From Memorial Day to Labor Day, hot dogs are a cookout staple. So, if you’re in charge of the shopping, here’s what to keep in mind to pick franks that are reasonably healthy and tasty.
The biggest stumbling block is sodium. Several dogs on the market have over 600 mg — and that’s before the bun and condiments. Plus, know the terms on the package, as there’s a whole host of confusing ones. Here are key terms to learn, plus nutrition guidelines to use.
No nitrates or nitrites added
This means that synthetic nitrates or nitrites aren’t used to cure your hot dog, but instead natural nitrites, such as celery powder, are added.
When the label says “no byproducts” this signals that animal parts that Americans don’t typically eat, like kidney, liver and heart, are not present. Franks made with these parts must be labeled “with byproducts” or “with variety meats.”
Natural indicates no artificial ingredients, added color or synthetic preservatives and minimal processing. Curing uses synthetic nitrates; only uncured hot dogs are “natural.”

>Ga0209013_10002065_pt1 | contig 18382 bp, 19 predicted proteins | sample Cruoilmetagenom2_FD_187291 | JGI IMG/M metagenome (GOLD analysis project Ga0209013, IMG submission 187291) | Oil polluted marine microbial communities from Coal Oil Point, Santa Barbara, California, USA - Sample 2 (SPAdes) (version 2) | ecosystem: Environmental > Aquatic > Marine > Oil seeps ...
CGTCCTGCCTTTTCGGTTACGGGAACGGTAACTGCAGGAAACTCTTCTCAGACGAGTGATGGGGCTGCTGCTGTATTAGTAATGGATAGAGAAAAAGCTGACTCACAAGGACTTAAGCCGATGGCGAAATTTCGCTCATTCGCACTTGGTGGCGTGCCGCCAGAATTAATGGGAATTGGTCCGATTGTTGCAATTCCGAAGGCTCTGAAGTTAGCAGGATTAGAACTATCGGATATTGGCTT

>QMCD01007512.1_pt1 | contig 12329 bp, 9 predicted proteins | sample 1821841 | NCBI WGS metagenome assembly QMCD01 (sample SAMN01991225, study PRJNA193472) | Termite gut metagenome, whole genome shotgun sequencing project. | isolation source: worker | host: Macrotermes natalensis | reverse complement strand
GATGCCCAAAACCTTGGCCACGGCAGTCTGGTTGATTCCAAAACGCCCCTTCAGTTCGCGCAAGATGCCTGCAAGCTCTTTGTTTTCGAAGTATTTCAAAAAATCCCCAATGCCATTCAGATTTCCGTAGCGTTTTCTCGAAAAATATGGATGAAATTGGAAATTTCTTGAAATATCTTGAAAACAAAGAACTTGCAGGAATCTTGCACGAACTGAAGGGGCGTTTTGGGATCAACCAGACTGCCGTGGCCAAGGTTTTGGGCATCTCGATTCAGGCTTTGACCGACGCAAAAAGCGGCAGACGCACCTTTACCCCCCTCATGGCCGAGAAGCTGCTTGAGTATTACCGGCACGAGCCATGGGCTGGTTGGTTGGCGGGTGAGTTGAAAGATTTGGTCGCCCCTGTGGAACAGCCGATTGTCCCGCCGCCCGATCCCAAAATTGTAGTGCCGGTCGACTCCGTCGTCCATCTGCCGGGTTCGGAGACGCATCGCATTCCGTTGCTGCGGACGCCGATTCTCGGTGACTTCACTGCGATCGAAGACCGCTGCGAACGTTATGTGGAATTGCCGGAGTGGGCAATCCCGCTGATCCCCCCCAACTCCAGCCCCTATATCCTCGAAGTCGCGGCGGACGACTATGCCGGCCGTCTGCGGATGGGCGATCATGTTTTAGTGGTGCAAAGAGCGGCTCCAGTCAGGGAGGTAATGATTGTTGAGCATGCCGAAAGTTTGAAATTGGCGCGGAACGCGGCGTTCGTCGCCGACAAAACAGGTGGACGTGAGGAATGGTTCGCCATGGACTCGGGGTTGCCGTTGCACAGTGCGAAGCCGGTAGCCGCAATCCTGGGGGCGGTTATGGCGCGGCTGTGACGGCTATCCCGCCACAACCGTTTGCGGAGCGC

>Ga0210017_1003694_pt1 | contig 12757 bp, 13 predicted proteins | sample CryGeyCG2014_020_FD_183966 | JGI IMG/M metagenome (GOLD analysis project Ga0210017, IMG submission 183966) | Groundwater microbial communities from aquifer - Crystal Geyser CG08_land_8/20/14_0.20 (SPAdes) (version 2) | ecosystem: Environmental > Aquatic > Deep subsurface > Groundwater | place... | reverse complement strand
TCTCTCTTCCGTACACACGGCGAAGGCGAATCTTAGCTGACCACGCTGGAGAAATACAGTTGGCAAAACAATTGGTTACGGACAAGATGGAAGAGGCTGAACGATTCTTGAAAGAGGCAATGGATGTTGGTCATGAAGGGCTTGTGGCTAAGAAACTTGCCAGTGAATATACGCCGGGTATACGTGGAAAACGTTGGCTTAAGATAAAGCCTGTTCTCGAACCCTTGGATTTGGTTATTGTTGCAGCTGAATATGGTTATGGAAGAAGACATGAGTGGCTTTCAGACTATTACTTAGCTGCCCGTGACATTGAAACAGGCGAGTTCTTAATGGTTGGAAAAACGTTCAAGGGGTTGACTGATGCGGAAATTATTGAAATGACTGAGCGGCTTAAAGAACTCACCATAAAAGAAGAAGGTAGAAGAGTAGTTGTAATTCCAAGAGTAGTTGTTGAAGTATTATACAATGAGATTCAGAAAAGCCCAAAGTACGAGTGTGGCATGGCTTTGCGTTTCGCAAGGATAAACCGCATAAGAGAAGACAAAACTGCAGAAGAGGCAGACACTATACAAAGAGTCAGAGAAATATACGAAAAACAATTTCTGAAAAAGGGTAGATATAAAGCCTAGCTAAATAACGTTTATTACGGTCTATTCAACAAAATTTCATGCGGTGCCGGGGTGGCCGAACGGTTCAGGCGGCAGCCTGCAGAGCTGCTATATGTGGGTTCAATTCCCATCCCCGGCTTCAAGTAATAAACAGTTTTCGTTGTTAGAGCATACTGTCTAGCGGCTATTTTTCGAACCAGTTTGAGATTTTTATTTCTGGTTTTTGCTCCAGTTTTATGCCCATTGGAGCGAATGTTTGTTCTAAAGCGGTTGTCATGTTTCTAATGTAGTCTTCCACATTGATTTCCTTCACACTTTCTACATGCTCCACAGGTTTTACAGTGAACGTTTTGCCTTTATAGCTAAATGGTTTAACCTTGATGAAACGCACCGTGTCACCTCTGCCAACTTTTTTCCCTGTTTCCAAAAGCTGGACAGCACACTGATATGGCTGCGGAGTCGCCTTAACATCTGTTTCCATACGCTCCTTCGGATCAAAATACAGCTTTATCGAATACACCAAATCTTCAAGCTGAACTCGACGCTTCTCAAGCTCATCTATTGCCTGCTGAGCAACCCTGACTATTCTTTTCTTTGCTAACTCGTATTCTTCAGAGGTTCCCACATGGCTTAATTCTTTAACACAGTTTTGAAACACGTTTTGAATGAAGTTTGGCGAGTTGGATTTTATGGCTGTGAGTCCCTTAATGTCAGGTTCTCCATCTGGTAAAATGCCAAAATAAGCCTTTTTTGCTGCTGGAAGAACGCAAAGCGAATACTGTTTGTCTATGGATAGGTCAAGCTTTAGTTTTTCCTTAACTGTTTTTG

This signifies that non-meat ingredients that hold the hot dog together and improve texture, such as tapioca starch, cornstarch and maltodextrin, aren’t used.
Mechanically separated meat and poultry
When you see this, it means the remaining meat from the bones of animals after the primary cuts are processed. This is only used in pork, turkey and chicken products (never beef).
The EatingWell Test Kitchen’s Favorite Franks:
Nutrition to look for
Use these nutrition parameters to choose a healthier hot dog:
(EatingWell is a magazine and website devoted to healthy eating as a way of life. Online at www.eatingwell.com.)
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